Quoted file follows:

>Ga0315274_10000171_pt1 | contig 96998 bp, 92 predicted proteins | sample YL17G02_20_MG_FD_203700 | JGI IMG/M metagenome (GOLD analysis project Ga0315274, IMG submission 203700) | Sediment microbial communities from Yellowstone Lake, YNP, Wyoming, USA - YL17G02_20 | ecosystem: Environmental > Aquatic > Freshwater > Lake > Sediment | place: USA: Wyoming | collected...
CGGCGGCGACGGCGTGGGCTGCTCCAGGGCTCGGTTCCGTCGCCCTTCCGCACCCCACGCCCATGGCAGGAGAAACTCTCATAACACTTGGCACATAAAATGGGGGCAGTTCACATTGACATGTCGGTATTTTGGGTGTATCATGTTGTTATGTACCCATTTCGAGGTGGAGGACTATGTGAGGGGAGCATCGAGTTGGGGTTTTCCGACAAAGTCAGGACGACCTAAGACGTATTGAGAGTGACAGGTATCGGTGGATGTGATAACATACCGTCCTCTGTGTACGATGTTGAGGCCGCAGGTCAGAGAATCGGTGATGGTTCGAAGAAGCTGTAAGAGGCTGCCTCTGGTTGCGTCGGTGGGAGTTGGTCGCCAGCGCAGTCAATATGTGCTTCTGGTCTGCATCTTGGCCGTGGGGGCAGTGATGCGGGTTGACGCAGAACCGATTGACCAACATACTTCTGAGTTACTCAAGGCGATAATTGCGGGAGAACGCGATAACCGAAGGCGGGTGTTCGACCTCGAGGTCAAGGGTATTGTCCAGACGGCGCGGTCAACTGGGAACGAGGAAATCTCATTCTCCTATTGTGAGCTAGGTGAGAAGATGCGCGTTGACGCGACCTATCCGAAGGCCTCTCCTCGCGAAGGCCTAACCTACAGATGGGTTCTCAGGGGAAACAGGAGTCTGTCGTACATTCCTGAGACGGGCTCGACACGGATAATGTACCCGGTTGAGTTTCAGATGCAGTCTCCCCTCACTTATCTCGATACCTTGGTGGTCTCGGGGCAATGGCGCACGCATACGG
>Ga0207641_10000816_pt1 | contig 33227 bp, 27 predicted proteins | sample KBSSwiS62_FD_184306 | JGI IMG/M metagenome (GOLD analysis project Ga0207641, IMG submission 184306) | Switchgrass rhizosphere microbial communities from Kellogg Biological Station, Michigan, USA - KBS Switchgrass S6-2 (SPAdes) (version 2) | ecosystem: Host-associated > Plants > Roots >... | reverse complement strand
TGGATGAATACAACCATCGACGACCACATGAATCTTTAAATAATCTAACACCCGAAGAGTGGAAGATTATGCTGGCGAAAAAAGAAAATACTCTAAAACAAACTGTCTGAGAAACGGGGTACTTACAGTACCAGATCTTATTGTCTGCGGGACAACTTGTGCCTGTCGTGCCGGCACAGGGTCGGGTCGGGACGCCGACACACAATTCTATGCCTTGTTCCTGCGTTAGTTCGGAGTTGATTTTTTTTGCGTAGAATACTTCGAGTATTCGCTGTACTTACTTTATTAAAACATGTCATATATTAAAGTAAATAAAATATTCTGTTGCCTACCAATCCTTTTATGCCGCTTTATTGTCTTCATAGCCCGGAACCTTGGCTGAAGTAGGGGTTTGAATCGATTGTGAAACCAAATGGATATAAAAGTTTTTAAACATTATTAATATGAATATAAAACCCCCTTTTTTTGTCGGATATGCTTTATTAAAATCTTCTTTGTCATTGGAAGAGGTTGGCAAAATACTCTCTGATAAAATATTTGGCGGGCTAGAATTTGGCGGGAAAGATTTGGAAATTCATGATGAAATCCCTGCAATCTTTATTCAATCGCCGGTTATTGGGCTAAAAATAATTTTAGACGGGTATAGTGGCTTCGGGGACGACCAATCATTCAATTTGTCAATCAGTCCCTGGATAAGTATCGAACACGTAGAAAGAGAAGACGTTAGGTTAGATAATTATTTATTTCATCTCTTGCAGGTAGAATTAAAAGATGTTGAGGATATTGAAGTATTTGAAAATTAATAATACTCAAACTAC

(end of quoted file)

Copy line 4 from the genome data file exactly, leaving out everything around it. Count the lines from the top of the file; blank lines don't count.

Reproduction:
TGGATGAATACAACCATCGACGACCACATGAATCTTTAAATAATCTAACACCCGAAGAGTGGAAGATTATGCTGGCGAAAAAAGAAAATACTCTAAAACAAACTGTCTGAGAAACGGGGTACTTACAGTACCAGATCTTATTGTCTGCGGGACAACTTGTGCCTGTCGTGCCGGCACAGGGTCGGGTCGGGACGCCGACACACAATTCTATGCCTTGTTCCTGCGTTAGTTCGGAGTTGATTTTTTTTGCGTAGAATACTTCGAGTATTCGCTGTACTTACTTTATTAAAACATGTCATATATTAAAGTAAATAAAATATTCTGTTGCCTACCAATCCTTTTATGCCGCTTTATTGTCTTCATAGCCCGGAACCTTGGCTGAAGTAGGGGTTTGAATCGATTGTGAAACCAAATGGATATAAAAGTTTTTAAACATTATTAATATGAATATAAAACCCCCTTTTTTTGTCGGATATGCTTTATTAAAATCTTCTTTGTCATTGGAAGAGGTTGGCAAAATACTCTCTGATAAAATATTTGGCGGGCTAGAATTTGGCGGGAAAGATTTGGAAATTCATGATGAAATCCCTGCAATCTTTATTCAATCGCCGGTTATTGGGCTAAAAATAATTTTAGACGGGTATAGTGGCTTCGGGGACGACCAATCATTCAATTTGTCAATCAGTCCCTGGATAAGTATCGAACACGTAGAAAGAGAAGACGTTAGGTTAGATAATTATTTATTTCATCTCTTGCAGGTAGAATTAAAAGATGTTGAGGATATTGAAGTATTTGAAAATTAATAATACTCAAACTAC